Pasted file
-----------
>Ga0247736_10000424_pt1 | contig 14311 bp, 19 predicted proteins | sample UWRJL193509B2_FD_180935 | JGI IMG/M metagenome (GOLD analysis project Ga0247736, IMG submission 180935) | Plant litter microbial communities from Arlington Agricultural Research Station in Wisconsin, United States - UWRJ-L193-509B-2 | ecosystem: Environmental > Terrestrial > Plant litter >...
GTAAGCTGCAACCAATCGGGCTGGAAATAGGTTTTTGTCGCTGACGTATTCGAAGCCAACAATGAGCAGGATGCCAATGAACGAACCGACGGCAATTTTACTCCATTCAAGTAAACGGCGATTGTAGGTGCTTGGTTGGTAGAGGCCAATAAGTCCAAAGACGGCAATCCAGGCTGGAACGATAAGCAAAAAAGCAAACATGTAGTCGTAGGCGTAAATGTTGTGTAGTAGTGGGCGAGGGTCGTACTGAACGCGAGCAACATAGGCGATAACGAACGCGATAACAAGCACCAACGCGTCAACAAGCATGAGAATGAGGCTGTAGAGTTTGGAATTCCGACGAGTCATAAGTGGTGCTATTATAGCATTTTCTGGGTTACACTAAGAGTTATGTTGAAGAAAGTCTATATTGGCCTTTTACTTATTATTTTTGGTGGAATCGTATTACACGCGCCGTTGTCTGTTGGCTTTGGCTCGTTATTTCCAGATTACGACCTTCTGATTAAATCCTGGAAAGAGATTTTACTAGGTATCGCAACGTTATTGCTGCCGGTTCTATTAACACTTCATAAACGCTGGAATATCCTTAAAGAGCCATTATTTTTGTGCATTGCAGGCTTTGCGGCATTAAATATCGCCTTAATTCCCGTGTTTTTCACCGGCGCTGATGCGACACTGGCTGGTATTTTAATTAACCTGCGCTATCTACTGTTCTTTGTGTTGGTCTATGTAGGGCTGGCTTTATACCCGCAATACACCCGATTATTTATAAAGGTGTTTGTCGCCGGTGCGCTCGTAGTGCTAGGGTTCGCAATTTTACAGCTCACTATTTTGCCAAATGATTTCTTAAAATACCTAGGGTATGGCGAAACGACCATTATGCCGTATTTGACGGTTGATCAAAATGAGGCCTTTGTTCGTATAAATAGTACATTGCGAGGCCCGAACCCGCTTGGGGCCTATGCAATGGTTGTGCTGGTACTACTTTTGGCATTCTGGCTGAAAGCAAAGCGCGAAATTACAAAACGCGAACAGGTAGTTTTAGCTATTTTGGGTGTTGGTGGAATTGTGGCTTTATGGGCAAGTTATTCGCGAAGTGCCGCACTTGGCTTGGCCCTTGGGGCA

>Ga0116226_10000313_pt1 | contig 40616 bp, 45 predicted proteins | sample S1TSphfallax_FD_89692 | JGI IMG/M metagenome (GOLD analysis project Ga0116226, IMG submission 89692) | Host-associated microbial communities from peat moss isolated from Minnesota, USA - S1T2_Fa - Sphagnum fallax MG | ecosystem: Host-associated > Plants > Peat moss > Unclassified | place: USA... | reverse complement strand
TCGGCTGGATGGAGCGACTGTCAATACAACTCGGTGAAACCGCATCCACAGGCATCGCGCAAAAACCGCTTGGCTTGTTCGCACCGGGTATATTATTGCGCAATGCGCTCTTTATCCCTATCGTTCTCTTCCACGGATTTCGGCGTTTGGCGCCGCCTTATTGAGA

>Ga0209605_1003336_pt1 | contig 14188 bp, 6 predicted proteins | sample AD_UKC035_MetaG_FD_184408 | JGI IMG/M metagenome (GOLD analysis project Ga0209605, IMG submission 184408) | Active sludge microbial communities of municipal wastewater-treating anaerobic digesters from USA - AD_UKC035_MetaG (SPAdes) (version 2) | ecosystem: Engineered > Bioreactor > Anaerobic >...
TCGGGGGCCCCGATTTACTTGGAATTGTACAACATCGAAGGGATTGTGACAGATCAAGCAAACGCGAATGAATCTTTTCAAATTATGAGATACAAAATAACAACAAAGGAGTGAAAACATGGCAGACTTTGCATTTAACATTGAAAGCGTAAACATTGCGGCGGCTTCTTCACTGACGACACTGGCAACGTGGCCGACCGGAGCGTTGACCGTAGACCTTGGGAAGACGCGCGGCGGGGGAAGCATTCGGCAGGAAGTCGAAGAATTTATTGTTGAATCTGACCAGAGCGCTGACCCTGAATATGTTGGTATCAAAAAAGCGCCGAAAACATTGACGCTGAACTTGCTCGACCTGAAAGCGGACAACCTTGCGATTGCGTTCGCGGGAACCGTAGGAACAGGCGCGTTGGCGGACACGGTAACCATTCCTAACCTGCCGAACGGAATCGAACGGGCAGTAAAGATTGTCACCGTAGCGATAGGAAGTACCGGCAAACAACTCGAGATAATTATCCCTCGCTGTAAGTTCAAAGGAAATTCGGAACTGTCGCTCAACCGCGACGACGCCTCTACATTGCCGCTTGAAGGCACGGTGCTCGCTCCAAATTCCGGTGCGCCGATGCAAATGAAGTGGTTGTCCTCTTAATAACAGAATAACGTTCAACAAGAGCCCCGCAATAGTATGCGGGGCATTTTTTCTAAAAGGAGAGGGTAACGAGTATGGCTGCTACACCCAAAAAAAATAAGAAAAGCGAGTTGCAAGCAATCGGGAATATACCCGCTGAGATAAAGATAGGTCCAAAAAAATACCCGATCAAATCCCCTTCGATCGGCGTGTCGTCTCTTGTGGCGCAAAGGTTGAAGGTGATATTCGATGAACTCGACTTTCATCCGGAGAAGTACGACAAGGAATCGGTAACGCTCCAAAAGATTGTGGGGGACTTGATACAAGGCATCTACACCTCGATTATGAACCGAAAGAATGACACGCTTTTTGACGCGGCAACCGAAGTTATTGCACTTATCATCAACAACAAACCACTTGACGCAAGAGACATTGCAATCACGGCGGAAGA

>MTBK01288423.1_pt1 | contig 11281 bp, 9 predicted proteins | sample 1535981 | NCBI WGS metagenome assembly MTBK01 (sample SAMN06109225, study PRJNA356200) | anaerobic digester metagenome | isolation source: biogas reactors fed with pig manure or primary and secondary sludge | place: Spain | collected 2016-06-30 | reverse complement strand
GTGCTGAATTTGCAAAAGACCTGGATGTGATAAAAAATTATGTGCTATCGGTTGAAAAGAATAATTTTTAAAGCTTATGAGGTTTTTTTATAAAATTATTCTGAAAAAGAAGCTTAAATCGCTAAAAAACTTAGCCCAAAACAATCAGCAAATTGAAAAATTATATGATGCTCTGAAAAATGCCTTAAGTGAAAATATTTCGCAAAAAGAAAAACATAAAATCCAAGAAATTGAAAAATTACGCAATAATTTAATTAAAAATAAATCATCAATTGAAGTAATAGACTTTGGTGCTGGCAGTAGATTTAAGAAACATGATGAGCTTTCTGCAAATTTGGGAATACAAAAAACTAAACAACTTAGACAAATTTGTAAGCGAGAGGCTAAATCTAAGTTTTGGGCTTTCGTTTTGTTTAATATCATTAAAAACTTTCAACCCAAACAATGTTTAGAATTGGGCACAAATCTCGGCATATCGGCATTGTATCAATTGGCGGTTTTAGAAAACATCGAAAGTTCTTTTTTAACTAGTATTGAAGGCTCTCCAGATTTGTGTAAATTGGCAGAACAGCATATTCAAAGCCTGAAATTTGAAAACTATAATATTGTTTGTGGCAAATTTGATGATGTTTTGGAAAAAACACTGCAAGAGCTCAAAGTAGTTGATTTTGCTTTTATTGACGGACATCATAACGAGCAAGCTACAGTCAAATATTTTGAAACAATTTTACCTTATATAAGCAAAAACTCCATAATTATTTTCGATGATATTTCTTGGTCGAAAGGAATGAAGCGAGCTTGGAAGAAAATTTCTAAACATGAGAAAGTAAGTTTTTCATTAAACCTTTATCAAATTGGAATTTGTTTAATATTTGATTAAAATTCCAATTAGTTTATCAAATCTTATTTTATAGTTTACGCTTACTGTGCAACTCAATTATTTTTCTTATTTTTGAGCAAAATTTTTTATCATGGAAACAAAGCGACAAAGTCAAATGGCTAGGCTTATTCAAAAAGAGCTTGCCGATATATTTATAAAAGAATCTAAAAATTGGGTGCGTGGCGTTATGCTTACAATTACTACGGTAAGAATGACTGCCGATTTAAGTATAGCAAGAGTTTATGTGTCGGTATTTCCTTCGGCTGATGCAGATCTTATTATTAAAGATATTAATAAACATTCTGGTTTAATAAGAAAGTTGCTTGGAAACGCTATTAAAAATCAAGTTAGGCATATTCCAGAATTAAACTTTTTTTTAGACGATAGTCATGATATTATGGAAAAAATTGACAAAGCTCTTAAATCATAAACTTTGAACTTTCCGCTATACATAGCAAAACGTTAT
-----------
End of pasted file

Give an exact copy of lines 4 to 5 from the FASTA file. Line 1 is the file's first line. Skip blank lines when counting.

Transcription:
TCGGCTGGATGGAGCGACTGTCAATACAACTCGGTGAAACCGCATCCACAGGCATCGCGCAAAAACCGCTTGGCTTGTTCGCACCGGGTATATTATTGCGCAATGCGCTCTTTATCCCTATCGTTCTCTTCCACGGATTTCGGCGTTTGGCGCCGCCTTATTGAGA

>Ga0209605_1003336_pt1 | contig 14188 bp, 6 predicted proteins | sample AD_UKC035_MetaG_FD_184408 | JGI IMG/M metagenome (GOLD analysis project Ga0209605, IMG submission 184408) | Active sludge microbial communities of municipal wastewater-treating anaerobic digesters from USA - AD_UKC035_MetaG (SPAdes) (version 2) | ecosystem: Engineered > Bioreactor > Anaerobic >...